Though working of most hearts is the same, with functionality largely defined by the overall diet and exercise routine, some elements of the health of the heart are purely based on genes. A new study carried out recently has brought to light some of the most important genes vital to keep a heart’s functioning healthy. This finding can pave way for new cardiac research and perhaps, even improve personalised care.
67 genes found
The international research team has identified 67 genes which are involved in the functioning of the cardiac muscle. Dr Yalda Jamshidi, a researcher involved in the study said, although it was known to the researchers that some of these genes cause serious cardiac diseases, they did not realise that majority of them are playing a role in the way a heart functions.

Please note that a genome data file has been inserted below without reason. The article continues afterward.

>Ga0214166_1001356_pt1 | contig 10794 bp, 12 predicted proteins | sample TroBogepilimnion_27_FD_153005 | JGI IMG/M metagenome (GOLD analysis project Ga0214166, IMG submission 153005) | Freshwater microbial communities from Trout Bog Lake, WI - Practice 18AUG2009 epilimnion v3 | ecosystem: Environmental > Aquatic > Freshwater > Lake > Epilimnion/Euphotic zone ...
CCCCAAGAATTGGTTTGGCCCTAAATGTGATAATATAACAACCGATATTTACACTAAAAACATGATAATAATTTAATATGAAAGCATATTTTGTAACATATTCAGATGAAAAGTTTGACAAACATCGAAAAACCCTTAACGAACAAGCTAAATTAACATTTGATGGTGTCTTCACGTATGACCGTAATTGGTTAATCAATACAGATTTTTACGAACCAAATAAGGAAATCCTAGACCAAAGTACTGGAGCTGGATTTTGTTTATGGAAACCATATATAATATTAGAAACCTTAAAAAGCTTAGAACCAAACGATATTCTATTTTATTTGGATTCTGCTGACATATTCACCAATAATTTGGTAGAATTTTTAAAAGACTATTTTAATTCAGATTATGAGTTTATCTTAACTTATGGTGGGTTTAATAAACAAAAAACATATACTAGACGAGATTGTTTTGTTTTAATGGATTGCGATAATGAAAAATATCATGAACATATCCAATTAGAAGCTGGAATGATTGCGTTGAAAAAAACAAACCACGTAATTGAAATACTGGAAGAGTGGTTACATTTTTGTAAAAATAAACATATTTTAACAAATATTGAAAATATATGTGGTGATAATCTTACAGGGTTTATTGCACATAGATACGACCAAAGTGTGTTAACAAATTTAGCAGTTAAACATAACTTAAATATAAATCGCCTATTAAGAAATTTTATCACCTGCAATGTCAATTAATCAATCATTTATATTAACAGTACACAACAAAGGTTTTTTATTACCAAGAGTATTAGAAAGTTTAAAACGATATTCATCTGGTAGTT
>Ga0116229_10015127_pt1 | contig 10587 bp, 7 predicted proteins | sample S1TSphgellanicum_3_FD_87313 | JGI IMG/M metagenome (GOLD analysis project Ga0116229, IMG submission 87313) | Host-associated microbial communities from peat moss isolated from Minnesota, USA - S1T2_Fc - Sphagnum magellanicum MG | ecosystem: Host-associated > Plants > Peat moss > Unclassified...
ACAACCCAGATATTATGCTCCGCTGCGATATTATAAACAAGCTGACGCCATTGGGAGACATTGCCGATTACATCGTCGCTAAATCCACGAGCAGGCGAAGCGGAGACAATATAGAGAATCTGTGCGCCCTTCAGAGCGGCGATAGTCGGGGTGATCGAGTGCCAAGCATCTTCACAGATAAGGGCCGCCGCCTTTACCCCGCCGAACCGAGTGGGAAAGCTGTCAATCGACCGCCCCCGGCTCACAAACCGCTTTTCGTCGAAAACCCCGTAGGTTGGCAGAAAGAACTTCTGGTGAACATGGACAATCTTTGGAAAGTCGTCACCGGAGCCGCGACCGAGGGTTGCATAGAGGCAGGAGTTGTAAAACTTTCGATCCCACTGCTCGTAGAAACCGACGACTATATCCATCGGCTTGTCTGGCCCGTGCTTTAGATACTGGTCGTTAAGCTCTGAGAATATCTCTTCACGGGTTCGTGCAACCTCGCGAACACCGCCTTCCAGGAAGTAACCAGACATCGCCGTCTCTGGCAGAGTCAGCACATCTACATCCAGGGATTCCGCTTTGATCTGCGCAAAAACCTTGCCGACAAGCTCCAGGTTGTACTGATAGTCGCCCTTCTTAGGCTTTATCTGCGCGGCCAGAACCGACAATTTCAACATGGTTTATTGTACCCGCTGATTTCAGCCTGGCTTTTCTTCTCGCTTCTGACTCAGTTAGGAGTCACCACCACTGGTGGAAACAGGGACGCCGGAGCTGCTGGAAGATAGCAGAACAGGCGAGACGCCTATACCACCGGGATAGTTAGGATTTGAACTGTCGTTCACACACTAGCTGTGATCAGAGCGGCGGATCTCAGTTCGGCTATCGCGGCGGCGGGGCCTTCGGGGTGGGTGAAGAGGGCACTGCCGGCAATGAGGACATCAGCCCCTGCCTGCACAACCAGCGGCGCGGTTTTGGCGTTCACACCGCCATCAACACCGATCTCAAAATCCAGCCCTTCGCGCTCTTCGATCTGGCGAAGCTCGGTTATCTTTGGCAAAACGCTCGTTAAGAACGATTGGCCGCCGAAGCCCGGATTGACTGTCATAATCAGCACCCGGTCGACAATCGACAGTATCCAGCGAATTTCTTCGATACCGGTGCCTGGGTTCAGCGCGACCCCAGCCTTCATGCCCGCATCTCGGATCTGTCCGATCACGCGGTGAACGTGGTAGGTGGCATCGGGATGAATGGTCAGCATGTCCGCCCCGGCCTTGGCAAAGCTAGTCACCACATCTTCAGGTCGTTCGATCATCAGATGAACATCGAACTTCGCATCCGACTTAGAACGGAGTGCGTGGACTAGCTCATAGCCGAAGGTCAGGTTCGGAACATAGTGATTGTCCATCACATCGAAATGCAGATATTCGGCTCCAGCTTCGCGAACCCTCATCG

“Our hope is that by looking at these particular genes, we will be able to link certain genes to the risk of heart problems,” explained Jamshidi. “This will allow clinicians to use a person’s genetic makeup to predict whether they have a high risk of heart failure, for example, and consider developing preventative measures.”
The team discovered the genes by examining ECGs, (a test that checks problems with the electrical activity of a heart), of 73,518 patients from across the globe. The ECGs were compared with their genetic makeup. Although the genes have been identified, the precise role that these genes play in functioning of the heart is still to be found.
To find the precise role of these genes, the researchers may purposely turn off these genes in fruit flies to observe the effects on the heart. The results have been compiled into a genetic library to be used by research teams around the world, which will hopefully bring the international science community a step closer to understand the role of genetics in heart function.